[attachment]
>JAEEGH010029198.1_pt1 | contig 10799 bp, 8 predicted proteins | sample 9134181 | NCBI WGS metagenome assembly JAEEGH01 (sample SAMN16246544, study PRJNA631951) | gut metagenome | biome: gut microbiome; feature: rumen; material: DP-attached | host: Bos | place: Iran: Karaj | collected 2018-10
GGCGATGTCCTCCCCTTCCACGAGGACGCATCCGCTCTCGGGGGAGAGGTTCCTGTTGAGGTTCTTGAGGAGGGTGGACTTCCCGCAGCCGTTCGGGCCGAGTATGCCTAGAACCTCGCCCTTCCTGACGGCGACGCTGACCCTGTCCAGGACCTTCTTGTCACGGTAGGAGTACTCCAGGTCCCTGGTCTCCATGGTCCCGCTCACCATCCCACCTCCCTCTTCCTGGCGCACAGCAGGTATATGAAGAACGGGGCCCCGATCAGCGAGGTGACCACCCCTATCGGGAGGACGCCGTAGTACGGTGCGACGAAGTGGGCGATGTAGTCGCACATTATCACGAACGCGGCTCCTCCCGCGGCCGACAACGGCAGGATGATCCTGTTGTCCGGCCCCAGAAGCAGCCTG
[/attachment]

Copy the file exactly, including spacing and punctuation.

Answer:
>JAEEGH010029198.1_pt1 | contig 10799 bp, 8 predicted proteins | sample 9134181 | NCBI WGS metagenome assembly JAEEGH01 (sample SAMN16246544, study PRJNA631951) | gut metagenome | biome: gut microbiome; feature: rumen; material: DP-attached | host: Bos | place: Iran: Karaj | collected 2018-10
GGCGATGTCCTCCCCTTCCACGAGGACGCATCCGCTCTCGGGGGAGAGGTTCCTGTTGAGGTTCTTGAGGAGGGTGGACTTCCCGCAGCCGTTCGGGCCGAGTATGCCTAGAACCTCGCCCTTCCTGACGGCGACGCTGACCCTGTCCAGGACCTTCTTGTCACGGTAGGAGTACTCCAGGTCCCTGGTCTCCATGGTCCCGCTCACCATCCCACCTCCCTCTTCCTGGCGCACAGCAGGTATATGAAGAACGGGGCCCCGATCAGCGAGGTGACCACCCCTATCGGGAGGACGCCGTAGTACGGTGCGACGAAGTGGGCGATGTAGTCGCACATTATCACGAACGCGGCTCCTCCCGCGGCCGACAACGGCAGGATGATCCTGTTGTCCGGCCCCAGAAGCAGCCTG